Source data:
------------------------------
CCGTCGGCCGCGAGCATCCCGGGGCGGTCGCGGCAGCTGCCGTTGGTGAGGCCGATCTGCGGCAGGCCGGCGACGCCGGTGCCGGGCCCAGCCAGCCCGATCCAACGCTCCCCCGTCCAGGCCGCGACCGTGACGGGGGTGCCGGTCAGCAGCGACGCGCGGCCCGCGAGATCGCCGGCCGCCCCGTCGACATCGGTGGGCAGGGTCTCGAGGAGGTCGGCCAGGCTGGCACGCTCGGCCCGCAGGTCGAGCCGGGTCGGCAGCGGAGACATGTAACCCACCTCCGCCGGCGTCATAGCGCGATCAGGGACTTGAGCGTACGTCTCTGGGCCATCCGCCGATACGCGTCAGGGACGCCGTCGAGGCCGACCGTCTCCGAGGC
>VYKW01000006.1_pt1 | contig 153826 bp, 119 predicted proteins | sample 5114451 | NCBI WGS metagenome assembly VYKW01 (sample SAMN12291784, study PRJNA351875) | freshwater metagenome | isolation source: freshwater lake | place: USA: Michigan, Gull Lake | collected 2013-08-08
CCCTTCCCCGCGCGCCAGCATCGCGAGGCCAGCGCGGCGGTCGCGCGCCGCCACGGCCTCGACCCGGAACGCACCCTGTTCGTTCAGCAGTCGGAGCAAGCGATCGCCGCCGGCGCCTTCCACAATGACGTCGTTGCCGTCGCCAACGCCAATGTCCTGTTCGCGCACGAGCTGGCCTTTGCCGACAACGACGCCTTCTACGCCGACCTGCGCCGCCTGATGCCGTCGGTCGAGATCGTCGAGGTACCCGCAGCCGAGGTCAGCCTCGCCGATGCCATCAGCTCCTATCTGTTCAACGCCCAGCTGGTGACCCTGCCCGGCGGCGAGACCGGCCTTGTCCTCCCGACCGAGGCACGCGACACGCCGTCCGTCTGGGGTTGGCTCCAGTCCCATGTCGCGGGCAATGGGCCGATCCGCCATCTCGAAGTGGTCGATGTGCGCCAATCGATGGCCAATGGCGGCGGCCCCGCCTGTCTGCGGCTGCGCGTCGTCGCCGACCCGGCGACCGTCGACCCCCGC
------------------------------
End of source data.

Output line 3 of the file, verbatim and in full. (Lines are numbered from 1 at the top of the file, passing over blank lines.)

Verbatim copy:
CCCTTCCCCGCGCGCCAGCATCGCGAGGCCAGCGCGGCGGTCGCGCGCCGCCACGGCCTCGACCCGGAACGCACCCTGTTCGTTCAGCAGTCGGAGCAAGCGATCGCCGCCGGCGCCTTCCACAATGACGTCGTTGCCGTCGCCAACGCCAATGTCCTGTTCGCGCACGAGCTGGCCTTTGCCGACAACGACGCCTTCTACGCCGACCTGCGCCGCCTGATGCCGTCGGTCGAGATCGTCGAGGTACCCGCAGCCGAGGTCAGCCTCGCCGATGCCATCAGCTCCTATCTGTTCAACGCCCAGCTGGTGACCCTGCCCGGCGGCGAGACCGGCCTTGTCCTCCCGACCGAGGCACGCGACACGCCGTCCGTCTGGGGTTGGCTCCAGTCCCATGTCGCGGGCAATGGGCCGATCCGCCATCTCGAAGTGGTCGATGTGCGCCAATCGATGGCCAATGGCGGCGGCCCCGCCTGTCTGCGGCTGCGCGTCGTCGCCGACCCGGCGACCGTCGACCCCCGC